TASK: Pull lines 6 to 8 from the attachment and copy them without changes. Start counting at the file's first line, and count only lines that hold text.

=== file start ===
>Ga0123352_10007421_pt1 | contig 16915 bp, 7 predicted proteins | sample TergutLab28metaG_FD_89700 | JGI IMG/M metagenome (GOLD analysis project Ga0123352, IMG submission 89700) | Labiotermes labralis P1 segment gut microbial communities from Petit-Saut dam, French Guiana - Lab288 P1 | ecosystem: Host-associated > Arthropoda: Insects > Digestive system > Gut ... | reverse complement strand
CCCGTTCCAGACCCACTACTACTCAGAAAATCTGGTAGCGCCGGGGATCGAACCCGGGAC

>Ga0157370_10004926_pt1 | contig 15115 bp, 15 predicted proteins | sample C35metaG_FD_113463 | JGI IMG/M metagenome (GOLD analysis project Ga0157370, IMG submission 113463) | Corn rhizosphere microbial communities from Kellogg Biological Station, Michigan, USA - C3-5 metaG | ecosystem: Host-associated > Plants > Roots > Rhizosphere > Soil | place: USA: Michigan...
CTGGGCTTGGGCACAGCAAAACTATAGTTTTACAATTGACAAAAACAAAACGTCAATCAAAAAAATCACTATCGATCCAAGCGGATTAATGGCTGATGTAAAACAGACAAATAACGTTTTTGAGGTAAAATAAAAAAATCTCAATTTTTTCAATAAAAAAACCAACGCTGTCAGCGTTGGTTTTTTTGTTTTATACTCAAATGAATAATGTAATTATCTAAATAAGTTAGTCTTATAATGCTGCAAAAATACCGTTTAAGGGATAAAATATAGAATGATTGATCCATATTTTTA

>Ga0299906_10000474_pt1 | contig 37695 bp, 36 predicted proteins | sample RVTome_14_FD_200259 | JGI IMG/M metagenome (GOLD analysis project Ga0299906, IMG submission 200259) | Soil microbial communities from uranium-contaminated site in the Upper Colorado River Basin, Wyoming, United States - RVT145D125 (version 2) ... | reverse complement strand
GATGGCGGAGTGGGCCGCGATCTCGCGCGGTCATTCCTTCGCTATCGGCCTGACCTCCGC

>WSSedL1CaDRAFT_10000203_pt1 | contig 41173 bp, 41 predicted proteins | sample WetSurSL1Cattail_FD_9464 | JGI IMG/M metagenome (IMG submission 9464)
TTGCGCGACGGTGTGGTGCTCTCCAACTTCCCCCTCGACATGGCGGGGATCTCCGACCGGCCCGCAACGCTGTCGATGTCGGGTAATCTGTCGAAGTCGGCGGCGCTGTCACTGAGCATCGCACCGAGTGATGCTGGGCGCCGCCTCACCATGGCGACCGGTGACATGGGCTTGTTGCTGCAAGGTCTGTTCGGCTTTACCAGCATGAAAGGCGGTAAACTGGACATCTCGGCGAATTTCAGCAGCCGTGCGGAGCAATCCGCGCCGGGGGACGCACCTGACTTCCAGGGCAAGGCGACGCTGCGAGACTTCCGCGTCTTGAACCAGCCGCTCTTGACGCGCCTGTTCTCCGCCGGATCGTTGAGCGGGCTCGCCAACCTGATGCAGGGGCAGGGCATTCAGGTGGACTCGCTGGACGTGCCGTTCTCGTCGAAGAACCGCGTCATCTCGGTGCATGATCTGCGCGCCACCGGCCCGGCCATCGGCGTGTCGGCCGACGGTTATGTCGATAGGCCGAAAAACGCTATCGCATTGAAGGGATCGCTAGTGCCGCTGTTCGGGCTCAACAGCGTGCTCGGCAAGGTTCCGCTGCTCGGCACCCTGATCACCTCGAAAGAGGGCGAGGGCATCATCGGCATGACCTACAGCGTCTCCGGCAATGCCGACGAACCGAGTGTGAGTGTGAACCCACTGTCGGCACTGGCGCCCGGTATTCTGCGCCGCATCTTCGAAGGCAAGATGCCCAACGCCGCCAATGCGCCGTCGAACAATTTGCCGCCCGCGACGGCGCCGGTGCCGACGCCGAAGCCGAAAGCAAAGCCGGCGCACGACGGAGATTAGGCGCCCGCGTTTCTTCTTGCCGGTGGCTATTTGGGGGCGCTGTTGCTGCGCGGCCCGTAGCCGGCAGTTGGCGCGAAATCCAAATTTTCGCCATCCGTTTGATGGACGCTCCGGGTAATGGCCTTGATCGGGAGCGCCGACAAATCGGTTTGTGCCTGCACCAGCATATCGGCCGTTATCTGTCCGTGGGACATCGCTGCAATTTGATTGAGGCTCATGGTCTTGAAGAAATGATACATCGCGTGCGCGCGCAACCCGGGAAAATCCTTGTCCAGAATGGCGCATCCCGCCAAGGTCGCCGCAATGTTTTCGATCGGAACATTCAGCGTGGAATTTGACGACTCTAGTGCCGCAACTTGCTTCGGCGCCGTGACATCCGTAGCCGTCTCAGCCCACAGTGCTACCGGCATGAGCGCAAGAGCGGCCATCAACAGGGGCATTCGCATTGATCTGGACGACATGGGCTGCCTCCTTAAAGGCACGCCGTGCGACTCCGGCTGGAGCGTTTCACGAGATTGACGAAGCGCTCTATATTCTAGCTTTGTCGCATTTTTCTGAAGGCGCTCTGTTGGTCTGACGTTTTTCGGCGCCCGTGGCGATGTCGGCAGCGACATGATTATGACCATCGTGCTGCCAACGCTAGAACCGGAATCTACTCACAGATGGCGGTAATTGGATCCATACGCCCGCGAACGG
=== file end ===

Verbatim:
GATGGCGGAGTGGGCCGCGATCTCGCGCGGTCATTCCTTCGCTATCGGCCTGACCTCCGC

>WSSedL1CaDRAFT_10000203_pt1 | contig 41173 bp, 41 predicted proteins | sample WetSurSL1Cattail_FD_9464 | JGI IMG/M metagenome (IMG submission 9464)
TTGCGCGACGGTGTGGTGCTCTCCAACTTCCCCCTCGACATGGCGGGGATCTCCGACCGGCCCGCAACGCTGTCGATGTCGGGTAATCTGTCGAAGTCGGCGGCGCTGTCACTGAGCATCGCACCGAGTGATGCTGGGCGCCGCCTCACCATGGCGACCGGTGACATGGGCTTGTTGCTGCAAGGTCTGTTCGGCTTTACCAGCATGAAAGGCGGTAAACTGGACATCTCGGCGAATTTCAGCAGCCGTGCGGAGCAATCCGCGCCGGGGGACGCACCTGACTTCCAGGGCAAGGCGACGCTGCGAGACTTCCGCGTCTTGAACCAGCCGCTCTTGACGCGCCTGTTCTCCGCCGGATCGTTGAGCGGGCTCGCCAACCTGATGCAGGGGCAGGGCATTCAGGTGGACTCGCTGGACGTGCCGTTCTCGTCGAAGAACCGCGTCATCTCGGTGCATGATCTGCGCGCCACCGGCCCGGCCATCGGCGTGTCGGCCGACGGTTATGTCGATAGGCCGAAAAACGCTATCGCATTGAAGGGATCGCTAGTGCCGCTGTTCGGGCTCAACAGCGTGCTCGGCAAGGTTCCGCTGCTCGGCACCCTGATCACCTCGAAAGAGGGCGAGGGCATCATCGGCATGACCTACAGCGTCTCCGGCAATGCCGACGAACCGAGTGTGAGTGTGAACCCACTGTCGGCACTGGCGCCCGGTATTCTGCGCCGCATCTTCGAAGGCAAGATGCCCAACGCCGCCAATGCGCCGTCGAACAATTTGCCGCCCGCGACGGCGCCGGTGCCGACGCCGAAGCCGAAAGCAAAGCCGGCGCACGACGGAGATTAGGCGCCCGCGTTTCTTCTTGCCGGTGGCTATTTGGGGGCGCTGTTGCTGCGCGGCCCGTAGCCGGCAGTTGGCGCGAAATCCAAATTTTCGCCATCCGTTTGATGGACGCTCCGGGTAATGGCCTTGATCGGGAGCGCCGACAAATCGGTTTGTGCCTGCACCAGCATATCGGCCGTTATCTGTCCGTGGGACATCGCTGCAATTTGATTGAGGCTCATGGTCTTGAAGAAATGATACATCGCGTGCGCGCGCAACCCGGGAAAATCCTTGTCCAGAATGGCGCATCCCGCCAAGGTCGCCGCAATGTTTTCGATCGGAACATTCAGCGTGGAATTTGACGACTCTAGTGCCGCAACTTGCTTCGGCGCCGTGACATCCGTAGCCGTCTCAGCCCACAGTGCTACCGGCATGAGCGCAAGAGCGGCCATCAACAGGGGCATTCGCATTGATCTGGACGACATGGGCTGCCTCCTTAAAGGCACGCCGTGCGACTCCGGCTGGAGCGTTTCACGAGATTGACGAAGCGCTCTATATTCTAGCTTTGTCGCATTTTTCTGAAGGCGCTCTGTTGGTCTGACGTTTTTCGGCGCCCGTGGCGATGTCGGCAGCGACATGATTATGACCATCGTGCTGCCAACGCTAGAACCGGAATCTACTCACAGATGGCGGTAATTGGATCCATACGCCCGCGAACGG